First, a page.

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I define a NULL_PTR as 0U

Then call a function with this NULL_PTR as argument.

read_some_data(2U, (uint8_t *const) NULL_PTR, (uint8_t *const) NULL_PTR);

Called function prototype:

int16_t read_some_data(const uint8_t id,   uint8_t *const data_1, uint8_t *const data_2);

On compilation, Misra raised a rule 11.3 violation error.(A cast should not be performed between a pointer type and an integral type.)

But if I just pass the NULL_PTR as follows, no violation.

read_some_data(2U, NULL_PTR, NULL_PTR);

Which is the better way to do? Suppress Misra 11.3 rule or just pass the NULL_PTR without casting?

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NULL_PTR should be defined as (void *)0. Note that this is different from C++, where you can just define it as 0. – Paul R Mar 28 '11 at 12:26
    
@Paul R. why? 0u is a null pointer constant in both C and C++. (void*)0 is a null pointer constant in C but not in C++. It's ambiguous in either whether NULL_PTR is intended to have pointer type, or to be a null pointer constant, so I've nothing against it being (void*)0, but presumably defining it that way will trigger the Misra rule and so is not an option here anyway. In C++ it pretty much has to be integer type to be useful, since there's no implicit conversion from void* to other pointer types, so (void*)0 can't be assigned without a cast. – Steve Jessop Mar 28 '11 at 12:39
    
AFAIK, the main issue with it having integer type rather than pointer type is what happens when you foolishly use it in varargs without casting, because people wrongly think they know what type NULL has, and are more likely to wrongly think it's a pointer than to wrongly think it's specifically int as opposed to another integral type. If Misra bans casting, then you're pretty much screwed there, you'll have to create a temporary pointer variable to contain the value. The same would apply to unprototyped function calls, but surely Misra bans those too? – Steve Jessop Mar 28 '11 at 12:45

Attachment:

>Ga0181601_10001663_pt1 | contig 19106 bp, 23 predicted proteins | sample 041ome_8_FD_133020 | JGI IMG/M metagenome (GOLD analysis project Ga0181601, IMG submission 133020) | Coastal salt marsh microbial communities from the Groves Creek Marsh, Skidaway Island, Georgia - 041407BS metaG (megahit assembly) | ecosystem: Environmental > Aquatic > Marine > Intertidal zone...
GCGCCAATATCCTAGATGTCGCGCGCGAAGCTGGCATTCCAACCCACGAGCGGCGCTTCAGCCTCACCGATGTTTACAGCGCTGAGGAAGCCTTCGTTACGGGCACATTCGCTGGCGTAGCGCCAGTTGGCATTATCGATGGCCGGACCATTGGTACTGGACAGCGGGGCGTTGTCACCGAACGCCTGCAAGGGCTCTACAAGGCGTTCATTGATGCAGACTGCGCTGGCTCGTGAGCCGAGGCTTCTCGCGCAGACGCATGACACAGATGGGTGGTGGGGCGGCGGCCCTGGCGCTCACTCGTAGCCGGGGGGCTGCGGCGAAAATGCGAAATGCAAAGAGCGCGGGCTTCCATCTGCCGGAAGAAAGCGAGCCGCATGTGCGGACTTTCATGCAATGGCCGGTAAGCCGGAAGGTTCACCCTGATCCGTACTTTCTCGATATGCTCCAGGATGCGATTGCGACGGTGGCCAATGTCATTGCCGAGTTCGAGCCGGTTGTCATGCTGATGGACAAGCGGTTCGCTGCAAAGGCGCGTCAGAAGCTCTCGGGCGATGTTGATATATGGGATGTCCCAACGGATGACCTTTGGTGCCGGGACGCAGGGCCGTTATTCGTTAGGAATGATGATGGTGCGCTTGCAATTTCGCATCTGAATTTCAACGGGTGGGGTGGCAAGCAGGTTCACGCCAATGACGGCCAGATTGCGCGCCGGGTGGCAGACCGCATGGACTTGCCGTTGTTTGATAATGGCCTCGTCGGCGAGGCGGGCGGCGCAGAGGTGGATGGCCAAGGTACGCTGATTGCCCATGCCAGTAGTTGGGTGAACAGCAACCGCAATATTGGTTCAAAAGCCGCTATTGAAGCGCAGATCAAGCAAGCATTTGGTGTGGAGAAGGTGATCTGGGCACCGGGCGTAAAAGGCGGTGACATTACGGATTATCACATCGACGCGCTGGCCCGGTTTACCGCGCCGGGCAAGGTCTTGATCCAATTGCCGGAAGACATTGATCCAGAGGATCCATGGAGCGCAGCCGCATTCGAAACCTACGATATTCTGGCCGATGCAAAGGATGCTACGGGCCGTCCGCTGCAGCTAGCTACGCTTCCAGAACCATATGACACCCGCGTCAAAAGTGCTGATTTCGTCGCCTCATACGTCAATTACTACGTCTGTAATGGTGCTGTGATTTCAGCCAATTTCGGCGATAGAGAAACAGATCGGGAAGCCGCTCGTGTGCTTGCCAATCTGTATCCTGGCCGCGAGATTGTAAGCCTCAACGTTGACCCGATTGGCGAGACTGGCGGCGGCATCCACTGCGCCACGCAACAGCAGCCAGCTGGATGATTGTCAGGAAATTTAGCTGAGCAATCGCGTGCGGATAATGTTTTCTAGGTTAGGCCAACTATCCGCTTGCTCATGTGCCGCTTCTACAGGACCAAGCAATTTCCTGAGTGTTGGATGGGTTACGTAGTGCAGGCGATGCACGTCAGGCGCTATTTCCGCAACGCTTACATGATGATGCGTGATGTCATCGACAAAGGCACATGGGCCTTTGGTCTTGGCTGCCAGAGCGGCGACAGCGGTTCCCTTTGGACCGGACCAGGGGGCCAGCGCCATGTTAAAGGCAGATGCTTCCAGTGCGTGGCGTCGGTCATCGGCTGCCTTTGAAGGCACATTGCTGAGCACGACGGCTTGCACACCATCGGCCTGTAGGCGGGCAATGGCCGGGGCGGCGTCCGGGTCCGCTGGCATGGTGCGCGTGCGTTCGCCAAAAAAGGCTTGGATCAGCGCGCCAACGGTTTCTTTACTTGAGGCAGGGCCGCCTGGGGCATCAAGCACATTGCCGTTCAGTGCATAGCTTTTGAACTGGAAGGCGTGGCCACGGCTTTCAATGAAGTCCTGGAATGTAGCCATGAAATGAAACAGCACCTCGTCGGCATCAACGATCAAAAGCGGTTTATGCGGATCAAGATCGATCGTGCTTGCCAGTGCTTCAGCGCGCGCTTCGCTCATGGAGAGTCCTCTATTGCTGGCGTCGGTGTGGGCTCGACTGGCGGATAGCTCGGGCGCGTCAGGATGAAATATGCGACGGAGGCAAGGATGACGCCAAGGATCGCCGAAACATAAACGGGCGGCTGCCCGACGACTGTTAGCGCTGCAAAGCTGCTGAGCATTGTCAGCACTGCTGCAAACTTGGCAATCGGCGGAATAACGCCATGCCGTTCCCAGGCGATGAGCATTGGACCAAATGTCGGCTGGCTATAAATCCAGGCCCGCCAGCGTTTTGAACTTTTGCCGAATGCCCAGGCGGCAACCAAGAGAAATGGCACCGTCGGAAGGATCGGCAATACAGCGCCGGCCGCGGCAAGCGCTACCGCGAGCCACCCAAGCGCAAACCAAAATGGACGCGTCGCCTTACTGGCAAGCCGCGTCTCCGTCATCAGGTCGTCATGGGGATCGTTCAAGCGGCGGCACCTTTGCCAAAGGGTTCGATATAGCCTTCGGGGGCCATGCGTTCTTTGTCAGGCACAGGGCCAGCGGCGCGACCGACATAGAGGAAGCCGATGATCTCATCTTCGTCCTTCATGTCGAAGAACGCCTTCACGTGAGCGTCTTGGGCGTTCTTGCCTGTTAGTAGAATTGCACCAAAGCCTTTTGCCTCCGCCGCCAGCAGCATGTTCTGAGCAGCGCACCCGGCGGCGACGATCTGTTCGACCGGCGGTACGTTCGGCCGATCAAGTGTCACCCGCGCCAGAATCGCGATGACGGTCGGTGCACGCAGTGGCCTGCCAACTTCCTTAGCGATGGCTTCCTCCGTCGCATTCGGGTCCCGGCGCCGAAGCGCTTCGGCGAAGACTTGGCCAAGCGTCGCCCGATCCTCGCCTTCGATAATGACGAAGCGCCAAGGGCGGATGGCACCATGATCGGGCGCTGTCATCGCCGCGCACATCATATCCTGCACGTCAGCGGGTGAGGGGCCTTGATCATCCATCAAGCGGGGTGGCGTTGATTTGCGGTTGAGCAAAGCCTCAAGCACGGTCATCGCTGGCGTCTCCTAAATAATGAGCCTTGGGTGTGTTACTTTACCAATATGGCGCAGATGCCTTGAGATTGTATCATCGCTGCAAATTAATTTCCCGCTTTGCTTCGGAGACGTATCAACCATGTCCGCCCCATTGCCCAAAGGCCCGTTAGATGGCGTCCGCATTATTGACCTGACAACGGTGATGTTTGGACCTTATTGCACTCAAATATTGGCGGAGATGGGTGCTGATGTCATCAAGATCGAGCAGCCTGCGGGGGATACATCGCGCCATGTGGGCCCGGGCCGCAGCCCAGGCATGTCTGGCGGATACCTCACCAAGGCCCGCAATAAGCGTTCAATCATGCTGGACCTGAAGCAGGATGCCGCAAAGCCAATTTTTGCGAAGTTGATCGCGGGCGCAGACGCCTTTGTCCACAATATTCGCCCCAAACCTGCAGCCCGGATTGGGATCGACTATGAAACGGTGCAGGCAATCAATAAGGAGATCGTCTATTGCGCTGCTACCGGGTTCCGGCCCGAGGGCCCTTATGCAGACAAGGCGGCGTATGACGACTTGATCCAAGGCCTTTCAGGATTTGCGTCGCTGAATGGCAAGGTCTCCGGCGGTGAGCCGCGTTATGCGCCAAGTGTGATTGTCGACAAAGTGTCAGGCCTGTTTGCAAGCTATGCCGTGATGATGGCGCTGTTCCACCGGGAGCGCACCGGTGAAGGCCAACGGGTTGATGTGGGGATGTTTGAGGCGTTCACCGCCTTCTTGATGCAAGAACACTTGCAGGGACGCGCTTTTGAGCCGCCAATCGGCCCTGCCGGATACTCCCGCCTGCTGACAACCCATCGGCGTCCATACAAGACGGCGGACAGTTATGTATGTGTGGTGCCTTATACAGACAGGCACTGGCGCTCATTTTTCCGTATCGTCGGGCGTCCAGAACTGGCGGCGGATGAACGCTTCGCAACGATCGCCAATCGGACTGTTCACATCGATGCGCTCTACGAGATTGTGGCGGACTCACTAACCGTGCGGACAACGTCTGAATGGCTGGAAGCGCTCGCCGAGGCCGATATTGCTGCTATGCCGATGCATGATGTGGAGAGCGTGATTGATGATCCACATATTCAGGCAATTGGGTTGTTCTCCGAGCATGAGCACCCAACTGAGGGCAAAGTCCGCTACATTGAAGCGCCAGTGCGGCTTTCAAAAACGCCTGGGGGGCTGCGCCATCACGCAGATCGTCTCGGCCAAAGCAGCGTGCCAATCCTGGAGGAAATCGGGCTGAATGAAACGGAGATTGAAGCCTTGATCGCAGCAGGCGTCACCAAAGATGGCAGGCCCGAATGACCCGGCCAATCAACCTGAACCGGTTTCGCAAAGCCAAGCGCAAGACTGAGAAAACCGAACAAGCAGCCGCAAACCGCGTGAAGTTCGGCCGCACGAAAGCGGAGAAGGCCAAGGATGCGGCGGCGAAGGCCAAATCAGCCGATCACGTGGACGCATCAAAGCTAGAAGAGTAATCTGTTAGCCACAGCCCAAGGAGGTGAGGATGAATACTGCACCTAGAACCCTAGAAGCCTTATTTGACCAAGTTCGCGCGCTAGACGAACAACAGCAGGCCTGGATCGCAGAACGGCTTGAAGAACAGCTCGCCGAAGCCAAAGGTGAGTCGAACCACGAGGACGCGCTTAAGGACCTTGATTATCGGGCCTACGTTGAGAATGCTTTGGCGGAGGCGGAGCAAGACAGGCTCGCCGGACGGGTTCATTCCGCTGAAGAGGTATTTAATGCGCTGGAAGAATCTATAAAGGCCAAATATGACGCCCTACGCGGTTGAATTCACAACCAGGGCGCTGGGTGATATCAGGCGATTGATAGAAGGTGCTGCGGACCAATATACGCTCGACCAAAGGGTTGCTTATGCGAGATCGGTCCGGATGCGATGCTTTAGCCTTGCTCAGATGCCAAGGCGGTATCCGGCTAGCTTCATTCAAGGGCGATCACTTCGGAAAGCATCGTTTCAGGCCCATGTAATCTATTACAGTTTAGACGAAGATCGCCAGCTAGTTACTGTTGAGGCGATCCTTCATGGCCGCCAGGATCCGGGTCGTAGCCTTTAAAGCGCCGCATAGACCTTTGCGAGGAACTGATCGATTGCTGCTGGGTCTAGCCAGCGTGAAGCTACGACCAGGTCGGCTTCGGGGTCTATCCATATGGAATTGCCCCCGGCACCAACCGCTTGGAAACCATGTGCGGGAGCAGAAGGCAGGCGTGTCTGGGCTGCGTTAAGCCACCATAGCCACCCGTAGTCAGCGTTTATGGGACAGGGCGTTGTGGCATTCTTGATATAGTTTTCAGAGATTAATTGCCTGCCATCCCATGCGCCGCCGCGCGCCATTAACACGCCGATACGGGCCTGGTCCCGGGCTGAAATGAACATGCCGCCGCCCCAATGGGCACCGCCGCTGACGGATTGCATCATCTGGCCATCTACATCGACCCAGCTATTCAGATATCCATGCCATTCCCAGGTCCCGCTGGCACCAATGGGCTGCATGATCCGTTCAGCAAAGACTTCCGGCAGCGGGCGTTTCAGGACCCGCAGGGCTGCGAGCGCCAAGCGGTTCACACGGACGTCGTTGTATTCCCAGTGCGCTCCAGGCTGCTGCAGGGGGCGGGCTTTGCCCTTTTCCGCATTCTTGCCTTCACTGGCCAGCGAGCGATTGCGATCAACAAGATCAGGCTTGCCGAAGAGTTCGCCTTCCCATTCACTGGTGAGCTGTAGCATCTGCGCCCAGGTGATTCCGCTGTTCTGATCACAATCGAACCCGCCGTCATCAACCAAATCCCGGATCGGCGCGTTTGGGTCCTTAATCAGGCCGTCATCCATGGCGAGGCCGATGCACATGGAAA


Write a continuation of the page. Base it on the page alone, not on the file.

What kind of foolish rule is Misra 11.3 if it disallows (void *)0 ? That expression is guaranteed to produce a null pointer constant. – u0b34a0f6ae Nov 7 '11 at 20:27
1  
MISRA does not ban casting - but 0u is not a pointer, it is an integral value. @PaulR is correct! – Andrew Aug 6 '15 at 19:23

What is wrong with the Standard 'NULL'?

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Does it trigger the Misra rule? C implementations are allowed to (and indeed often do) define NULL as (void*)0, which is a cast between pointer and integral types... – Steve Jessop Mar 28 '11 at 12:41

Why cast if you can avoid it? Cast always makes code a little bit more dirty and hints that there is something hacky performed.

So I would just pass NULL_PTR without casting. After checking function specification that it can accept NULL_PTR as its second parameter!!!

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up vote 1 down vote accepted

I used NULL_PTR in my header file to avoid using IAR internal configuration file yvals.h which defines NULL. But that's not an issue since I may have to use yvals.h later due to other reasons.

Whether using NULL or NULL_PTR, I assume that the general consensus is to pass NULL without casting. My function doesn't have any problem in accepting it. This way, I can avoid suppressing Misra 11.3 rule.

Hope I am proceeding the right way.

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I can't define NULL_PTR as (void*)0U since it again violates Misra rule 11.3. I left it 0U and passed the NULL_PTR with no cast. – Ammamon Mar 29 '11 at 5:12

On compilation, Misra raised a rule 11.3 violation error.

Just to be pedantic, MISRA did not raise a violation error, your compiler raised a MISRA rule violation error.

From what you've posted, I'm not convinced the reported violation is correct...

On the other hand, personally I'd define NULL_PTR as (void *)0u because (strictly speaking) 0 is not a pointer.

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